Family Biz: How Spring Gully got into, and out of, a pickle

Once South Australians heard Spring Gully was in administration they cleaned out every supermarket that stocked its products, then kept buying.

For Kevin Webb Thursday April 11th was the sort of day the inheritors of family businesses have nightmares about. Kevin was the third generation CEO of Spring Gully Foods, the Adelaide pickles and honey business, and he knew it was all over: he would have to recommend to his all-family board that a voluntary administrator be appointed.
The night before he had sat down with his children, 26-year-old Russell and 23-year-old Tegan, both of whom are in the business and passionate about it, to tell them what was coming. As he got into the car that morning, his kids’ tears still on his mind, he must have felt like a living cliché – the proverbial third generation that loses it all.
Spring Gully had been a marginal proposition for a few years. In 2012 it turned over $25 million and made a profit of $100,000. The family had never taken any cash out of it - never bought wineries or blocks of apartments, or even fancy cars.
In fact all five family directors had had to put their houses up to secure the bank debt. In short, the descendants of Ted McKee, who started Spring Gully Foods in Spring Gully in 1946, were battlers.
Their branded products had a loyal following (including your correspondent – especially for the green tomato pickle) and they had a few decent contracts to produce other brands, but it was a hand to mouth existence. And now it was over.
On April 11th the local insolvency practitioner Austin Taylor of Meertens arrived in the morning to talk to the board. It was a somber meeting. He took them through the process of voluntary administration and then said: “I’ll go back to my office now and leave you to decide what to do.”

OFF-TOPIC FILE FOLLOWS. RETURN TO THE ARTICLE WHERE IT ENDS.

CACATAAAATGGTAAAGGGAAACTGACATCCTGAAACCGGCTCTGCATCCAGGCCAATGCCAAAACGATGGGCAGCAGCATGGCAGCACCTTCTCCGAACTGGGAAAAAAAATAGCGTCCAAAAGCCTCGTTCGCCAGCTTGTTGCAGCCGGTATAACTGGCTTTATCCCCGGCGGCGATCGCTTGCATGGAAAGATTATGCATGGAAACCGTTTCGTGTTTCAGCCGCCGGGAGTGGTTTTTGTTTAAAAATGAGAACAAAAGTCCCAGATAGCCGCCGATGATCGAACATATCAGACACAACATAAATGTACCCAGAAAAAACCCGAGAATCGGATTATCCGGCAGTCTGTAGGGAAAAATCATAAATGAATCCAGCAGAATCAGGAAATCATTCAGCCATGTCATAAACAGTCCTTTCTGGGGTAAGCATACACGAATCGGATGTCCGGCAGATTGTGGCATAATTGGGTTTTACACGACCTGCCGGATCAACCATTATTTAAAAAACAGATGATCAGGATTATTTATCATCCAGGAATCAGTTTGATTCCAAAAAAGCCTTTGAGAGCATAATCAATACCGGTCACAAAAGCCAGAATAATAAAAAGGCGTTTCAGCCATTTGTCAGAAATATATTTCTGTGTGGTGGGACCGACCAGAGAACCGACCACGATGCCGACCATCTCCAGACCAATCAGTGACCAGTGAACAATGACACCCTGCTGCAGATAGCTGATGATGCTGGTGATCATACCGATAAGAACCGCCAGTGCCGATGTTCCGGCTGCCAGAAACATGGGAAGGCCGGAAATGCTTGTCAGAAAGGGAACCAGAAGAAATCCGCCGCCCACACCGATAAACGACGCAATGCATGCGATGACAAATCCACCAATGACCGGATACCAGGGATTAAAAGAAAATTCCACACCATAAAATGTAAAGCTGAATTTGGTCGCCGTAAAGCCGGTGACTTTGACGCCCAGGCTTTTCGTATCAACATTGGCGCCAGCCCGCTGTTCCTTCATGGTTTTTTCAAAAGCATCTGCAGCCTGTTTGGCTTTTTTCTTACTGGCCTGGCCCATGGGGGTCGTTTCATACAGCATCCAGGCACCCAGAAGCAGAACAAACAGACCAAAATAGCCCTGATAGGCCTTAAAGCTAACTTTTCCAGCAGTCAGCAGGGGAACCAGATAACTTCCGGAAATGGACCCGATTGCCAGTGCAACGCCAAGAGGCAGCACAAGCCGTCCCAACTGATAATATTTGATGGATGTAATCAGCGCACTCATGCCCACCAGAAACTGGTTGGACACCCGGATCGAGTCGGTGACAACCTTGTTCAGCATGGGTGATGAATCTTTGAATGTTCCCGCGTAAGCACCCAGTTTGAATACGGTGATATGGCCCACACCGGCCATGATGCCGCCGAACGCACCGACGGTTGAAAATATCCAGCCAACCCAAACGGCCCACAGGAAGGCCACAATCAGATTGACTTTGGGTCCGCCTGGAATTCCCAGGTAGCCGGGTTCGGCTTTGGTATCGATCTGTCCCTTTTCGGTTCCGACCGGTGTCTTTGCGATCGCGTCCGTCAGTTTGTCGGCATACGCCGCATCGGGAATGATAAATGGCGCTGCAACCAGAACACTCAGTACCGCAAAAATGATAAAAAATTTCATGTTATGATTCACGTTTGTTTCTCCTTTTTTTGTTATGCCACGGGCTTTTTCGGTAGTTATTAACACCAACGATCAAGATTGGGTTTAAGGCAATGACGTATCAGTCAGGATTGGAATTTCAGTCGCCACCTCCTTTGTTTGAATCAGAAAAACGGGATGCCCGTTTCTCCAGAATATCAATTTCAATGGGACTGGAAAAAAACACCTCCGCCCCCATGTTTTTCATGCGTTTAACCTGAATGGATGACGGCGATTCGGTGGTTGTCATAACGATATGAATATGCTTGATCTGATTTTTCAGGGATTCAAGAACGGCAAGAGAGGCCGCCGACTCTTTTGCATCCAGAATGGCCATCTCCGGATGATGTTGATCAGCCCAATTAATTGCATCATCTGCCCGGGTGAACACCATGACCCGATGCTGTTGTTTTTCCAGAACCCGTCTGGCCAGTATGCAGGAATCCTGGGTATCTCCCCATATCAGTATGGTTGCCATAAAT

So the five directors then had what they thought would be their last meeting. Kevin’s 81-year-old father Eric, stepson of the founder, was chairman, and in the room were Kevin, his brother Ross, Ted McKee’s son-in-law Gary McMillan and his son Bryan.
There were tears and long silences, but the patriarch, Eric, declared: “Listen, we’ve always been a family that did the right thing, and we’re not going to stop now. The right thing is to ring Austin and give him the business. It would be irresponsible to try to go on.” So that’s what happened.
But then something miraculous happened.
The press release went out on Thursday afternoon. On Friday morning local Adelaide media camped outside the factory and as Friday went on, local radio stations began to run campaigns to save Spring Gully. Social media swung into action with a Facebook page headed “Save Spring Gully” that immediately got thousands of “likes”.
Unlike with most cases of a company going into administration, Kevin did interviews and talked about what had happened, he didn’t hide inside behind drawn curtains.
By 2pm on Saturday there wasn’t a single Spring Gully product left on any supermarket shelf in Adelaide. The city had rallied. On Sunday all the supermarkets were on the phone demanding more stock; Austin Taylor said that in 30 years of insolvency he’d never seen anything like it.
Perhaps most important of all, the bank – Westpac – didn’t immediately appoint a receiver to take control and protect their position, as they could have. The local manager, Mike Churchett resisted enormous pressure from head office and stood back, letting Austin Taylor run things for a while.
Both Austin and Kevin were worried that that amazing weekend wouldn’t help in the end because of what they were calling the “pantry fill effect” – that everybody who was going to buy a Spring Gully product would have done so, and then orders would completely dry up the following week.